Then it’s time for my pre-makeover outfit: a blue flannel button-down, cuffed baggy jeans, hair clipped back, Ugg boots. I like to be as dressed-down and casual as possible when I head into hair and makeup both out of comfort and ego: The transformation is much more dramatic when you initially look like a
college student who pulled an all-nighter at Norm’s during finals week only to emerge fully glamazon’d. In other words, looking like a person. I fret about the giant zit that’s taken up residence on my chin. Awesome.
11:30 AM TV Guide Network studios at Hollywood & Highland. I stop by Starbucks downstairs to nab a half-caff skinny vanilla latte and a lunch box filled with tuna salad, multigrain crackers, veggies and cheese – food I can pick on while I get ready and can keep me going throughout the day. It’s going to be a
11:45 AM Makeover time! I meet up with Mishel, TV Guide Network’s head make-up artist/Remake room guru. She’s like my own Venia/Octavia/Flavius rolled into one, except she isn’t going to wax my body hair and doesn’t have face tattoos. I’ve collected some makeup looks torn (literally) from magazines for inspiration and guidance. Considering the outfit I plan to change into later, we decide to combine two of the looks into one with a navy/bronze smokey eye and coral lips; hair will be big, flowy and curled away from my face, a la J-Lo. I don’t always have a make-up person prepping me so I relish any time I do. It means one thing less to worry about so I can focus on prepping for the carpet.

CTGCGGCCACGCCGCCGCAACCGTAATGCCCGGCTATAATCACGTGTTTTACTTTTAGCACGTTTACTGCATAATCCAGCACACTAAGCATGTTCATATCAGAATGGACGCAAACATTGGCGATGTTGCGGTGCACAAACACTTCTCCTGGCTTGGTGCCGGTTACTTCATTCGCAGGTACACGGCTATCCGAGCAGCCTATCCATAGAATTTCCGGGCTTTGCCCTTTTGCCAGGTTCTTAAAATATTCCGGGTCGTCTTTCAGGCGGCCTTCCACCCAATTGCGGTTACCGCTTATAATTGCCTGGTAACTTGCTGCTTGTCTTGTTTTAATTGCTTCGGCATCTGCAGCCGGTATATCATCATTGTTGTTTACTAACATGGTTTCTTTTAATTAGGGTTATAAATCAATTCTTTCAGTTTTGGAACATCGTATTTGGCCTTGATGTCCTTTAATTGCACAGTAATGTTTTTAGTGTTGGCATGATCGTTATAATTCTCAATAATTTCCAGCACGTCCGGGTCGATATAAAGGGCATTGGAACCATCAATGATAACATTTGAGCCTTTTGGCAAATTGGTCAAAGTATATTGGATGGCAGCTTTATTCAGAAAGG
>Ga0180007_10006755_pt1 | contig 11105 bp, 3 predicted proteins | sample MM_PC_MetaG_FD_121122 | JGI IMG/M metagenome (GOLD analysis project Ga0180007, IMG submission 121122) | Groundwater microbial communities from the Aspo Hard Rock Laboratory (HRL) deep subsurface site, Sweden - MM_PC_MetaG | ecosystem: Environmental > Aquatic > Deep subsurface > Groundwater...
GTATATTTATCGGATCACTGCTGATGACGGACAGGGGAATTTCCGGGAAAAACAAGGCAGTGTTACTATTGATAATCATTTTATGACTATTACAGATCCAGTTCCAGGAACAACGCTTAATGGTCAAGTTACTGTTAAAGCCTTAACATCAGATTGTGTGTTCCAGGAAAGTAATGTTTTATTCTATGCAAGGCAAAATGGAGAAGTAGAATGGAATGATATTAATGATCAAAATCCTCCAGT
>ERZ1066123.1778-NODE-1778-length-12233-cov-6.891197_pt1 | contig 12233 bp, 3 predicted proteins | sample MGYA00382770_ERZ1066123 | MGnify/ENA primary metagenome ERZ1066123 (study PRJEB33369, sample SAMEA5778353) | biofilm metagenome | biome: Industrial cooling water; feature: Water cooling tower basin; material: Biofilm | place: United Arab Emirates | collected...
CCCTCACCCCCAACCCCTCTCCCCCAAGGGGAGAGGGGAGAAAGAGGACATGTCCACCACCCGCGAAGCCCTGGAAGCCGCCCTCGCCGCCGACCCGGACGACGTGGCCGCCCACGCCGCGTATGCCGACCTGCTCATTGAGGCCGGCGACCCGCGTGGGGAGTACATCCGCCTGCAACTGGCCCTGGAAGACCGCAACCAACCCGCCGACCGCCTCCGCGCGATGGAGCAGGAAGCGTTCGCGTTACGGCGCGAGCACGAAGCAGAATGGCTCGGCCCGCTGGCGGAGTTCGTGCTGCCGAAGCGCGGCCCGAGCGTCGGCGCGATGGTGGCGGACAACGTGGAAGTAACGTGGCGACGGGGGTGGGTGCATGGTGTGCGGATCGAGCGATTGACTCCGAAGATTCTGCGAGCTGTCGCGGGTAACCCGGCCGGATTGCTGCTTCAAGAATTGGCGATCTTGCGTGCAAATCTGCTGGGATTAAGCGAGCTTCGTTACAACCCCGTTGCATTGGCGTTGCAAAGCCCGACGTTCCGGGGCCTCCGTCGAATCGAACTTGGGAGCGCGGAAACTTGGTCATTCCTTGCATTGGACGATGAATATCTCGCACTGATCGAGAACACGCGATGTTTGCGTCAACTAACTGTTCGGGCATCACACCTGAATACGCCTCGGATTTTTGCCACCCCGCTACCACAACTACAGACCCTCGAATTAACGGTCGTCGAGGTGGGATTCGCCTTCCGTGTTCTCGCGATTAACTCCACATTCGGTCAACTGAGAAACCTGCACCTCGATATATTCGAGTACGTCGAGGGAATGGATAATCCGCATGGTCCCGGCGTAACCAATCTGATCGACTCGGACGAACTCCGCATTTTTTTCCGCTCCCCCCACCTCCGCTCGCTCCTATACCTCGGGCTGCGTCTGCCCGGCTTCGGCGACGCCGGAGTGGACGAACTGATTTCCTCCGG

In my experience, it’s been tricky finding people whom you can trust to fix your face. I’m fortunate that everyone at TV Guide is a pro and could work on faces of all ethnicities, but in the past, I haven’t been so lucky. There are some who won’t dare touch Asian eyes or don’t understand the importance of contouring my face so it doesn’t look like a giant ball with pupils under the harsh lights.